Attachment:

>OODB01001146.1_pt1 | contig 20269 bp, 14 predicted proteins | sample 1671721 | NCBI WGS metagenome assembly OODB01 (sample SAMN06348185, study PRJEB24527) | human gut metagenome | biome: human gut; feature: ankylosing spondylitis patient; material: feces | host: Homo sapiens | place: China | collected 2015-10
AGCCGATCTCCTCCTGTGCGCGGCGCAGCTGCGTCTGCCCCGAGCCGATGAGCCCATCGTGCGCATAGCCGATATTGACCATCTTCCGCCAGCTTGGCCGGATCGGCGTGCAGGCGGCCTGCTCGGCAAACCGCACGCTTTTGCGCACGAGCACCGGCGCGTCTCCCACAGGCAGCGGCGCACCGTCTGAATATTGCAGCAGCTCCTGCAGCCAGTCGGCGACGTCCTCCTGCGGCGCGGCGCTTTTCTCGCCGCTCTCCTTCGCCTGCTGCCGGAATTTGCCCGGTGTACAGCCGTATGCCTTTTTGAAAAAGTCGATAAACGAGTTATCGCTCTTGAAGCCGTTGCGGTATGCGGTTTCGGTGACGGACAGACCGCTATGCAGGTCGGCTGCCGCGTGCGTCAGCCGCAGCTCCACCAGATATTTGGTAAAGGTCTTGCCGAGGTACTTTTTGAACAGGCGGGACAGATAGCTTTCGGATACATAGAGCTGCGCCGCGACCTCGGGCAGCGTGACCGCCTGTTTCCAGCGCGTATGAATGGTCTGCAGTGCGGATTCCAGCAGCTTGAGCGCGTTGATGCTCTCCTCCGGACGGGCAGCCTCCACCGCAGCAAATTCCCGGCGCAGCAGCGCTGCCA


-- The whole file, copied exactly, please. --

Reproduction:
>OODB01001146.1_pt1 | contig 20269 bp, 14 predicted proteins | sample 1671721 | NCBI WGS metagenome assembly OODB01 (sample SAMN06348185, study PRJEB24527) | human gut metagenome | biome: human gut; feature: ankylosing spondylitis patient; material: feces | host: Homo sapiens | place: China | collected 2015-10
AGCCGATCTCCTCCTGTGCGCGGCGCAGCTGCGTCTGCCCCGAGCCGATGAGCCCATCGTGCGCATAGCCGATATTGACCATCTTCCGCCAGCTTGGCCGGATCGGCGTGCAGGCGGCCTGCTCGGCAAACCGCACGCTTTTGCGCACGAGCACCGGCGCGTCTCCCACAGGCAGCGGCGCACCGTCTGAATATTGCAGCAGCTCCTGCAGCCAGTCGGCGACGTCCTCCTGCGGCGCGGCGCTTTTCTCGCCGCTCTCCTTCGCCTGCTGCCGGAATTTGCCCGGTGTACAGCCGTATGCCTTTTTGAAAAAGTCGATAAACGAGTTATCGCTCTTGAAGCCGTTGCGGTATGCGGTTTCGGTGACGGACAGACCGCTATGCAGGTCGGCTGCCGCGTGCGTCAGCCGCAGCTCCACCAGATATTTGGTAAAGGTCTTGCCGAGGTACTTTTTGAACAGGCGGGACAGATAGCTTTCGGATACATAGAGCTGCGCCGCGACCTCGGGCAGCGTGACCGCCTGTTTCCAGCGCGTATGAATGGTCTGCAGTGCGGATTCCAGCAGCTTGAGCGCGTTGATGCTCTCCTCCGGACGGGCAGCCTCCACCGCAGCAAATTCCCGGCGCAGCAGCGCTGCCA